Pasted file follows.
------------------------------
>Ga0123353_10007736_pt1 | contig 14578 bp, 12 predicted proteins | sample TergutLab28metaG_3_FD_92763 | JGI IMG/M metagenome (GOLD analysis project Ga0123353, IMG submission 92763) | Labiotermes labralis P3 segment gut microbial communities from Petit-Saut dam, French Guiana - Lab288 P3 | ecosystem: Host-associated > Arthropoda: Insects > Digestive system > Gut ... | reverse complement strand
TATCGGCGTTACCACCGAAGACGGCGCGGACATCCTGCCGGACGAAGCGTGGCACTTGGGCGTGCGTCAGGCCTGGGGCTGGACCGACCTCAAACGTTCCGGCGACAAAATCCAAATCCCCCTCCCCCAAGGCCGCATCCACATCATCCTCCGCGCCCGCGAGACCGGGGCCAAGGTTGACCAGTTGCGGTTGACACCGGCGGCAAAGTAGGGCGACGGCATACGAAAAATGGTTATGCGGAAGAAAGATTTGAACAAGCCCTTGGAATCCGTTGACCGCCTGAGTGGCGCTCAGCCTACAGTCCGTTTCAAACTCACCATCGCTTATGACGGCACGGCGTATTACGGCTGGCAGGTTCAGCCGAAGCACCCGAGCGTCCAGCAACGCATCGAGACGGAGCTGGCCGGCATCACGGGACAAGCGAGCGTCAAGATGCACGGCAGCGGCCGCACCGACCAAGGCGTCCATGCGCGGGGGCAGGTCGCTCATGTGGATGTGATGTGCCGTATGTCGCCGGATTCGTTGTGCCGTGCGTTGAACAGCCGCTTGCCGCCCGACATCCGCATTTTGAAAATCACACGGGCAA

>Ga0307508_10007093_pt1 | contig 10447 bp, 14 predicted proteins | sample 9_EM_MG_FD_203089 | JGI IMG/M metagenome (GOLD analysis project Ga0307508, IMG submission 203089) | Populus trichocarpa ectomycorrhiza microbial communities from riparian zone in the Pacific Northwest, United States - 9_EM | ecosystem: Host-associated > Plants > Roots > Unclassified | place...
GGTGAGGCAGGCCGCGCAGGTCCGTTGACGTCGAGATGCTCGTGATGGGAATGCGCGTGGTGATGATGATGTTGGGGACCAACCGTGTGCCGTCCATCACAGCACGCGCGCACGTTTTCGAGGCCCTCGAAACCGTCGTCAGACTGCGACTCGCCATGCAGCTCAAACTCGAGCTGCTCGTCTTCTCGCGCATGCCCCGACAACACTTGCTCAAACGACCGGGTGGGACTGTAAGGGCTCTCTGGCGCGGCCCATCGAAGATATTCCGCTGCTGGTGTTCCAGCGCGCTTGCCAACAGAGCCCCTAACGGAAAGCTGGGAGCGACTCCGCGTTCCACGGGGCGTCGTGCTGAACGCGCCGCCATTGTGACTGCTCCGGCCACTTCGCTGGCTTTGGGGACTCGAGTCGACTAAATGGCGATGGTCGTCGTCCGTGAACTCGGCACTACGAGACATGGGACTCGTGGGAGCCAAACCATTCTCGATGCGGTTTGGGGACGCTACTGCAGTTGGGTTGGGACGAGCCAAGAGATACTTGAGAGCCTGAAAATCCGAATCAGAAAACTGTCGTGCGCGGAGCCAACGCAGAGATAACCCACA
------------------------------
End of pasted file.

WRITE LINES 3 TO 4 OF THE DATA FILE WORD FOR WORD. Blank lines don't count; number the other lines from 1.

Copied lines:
>Ga0307508_10007093_pt1 | contig 10447 bp, 14 predicted proteins | sample 9_EM_MG_FD_203089 | JGI IMG/M metagenome (GOLD analysis project Ga0307508, IMG submission 203089) | Populus trichocarpa ectomycorrhiza microbial communities from riparian zone in the Pacific Northwest, United States - 9_EM | ecosystem: Host-associated > Plants > Roots > Unclassified | place...
GGTGAGGCAGGCCGCGCAGGTCCGTTGACGTCGAGATGCTCGTGATGGGAATGCGCGTGGTGATGATGATGTTGGGGACCAACCGTGTGCCGTCCATCACAGCACGCGCGCACGTTTTCGAGGCCCTCGAAACCGTCGTCAGACTGCGACTCGCCATGCAGCTCAAACTCGAGCTGCTCGTCTTCTCGCGCATGCCCCGACAACACTTGCTCAAACGACCGGGTGGGACTGTAAGGGCTCTCTGGCGCGGCCCATCGAAGATATTCCGCTGCTGGTGTTCCAGCGCGCTTGCCAACAGAGCCCCTAACGGAAAGCTGGGAGCGACTCCGCGTTCCACGGGGCGTCGTGCTGAACGCGCCGCCATTGTGACTGCTCCGGCCACTTCGCTGGCTTTGGGGACTCGAGTCGACTAAATGGCGATGGTCGTCGTCCGTGAACTCGGCACTACGAGACATGGGACTCGTGGGAGCCAAACCATTCTCGATGCGGTTTGGGGACGCTACTGCAGTTGGGTTGGGACGAGCCAAGAGATACTTGAGAGCCTGAAAATCCGAATCAGAAAACTGTCGTGCGCGGAGCCAACGCAGAGATAACCCACA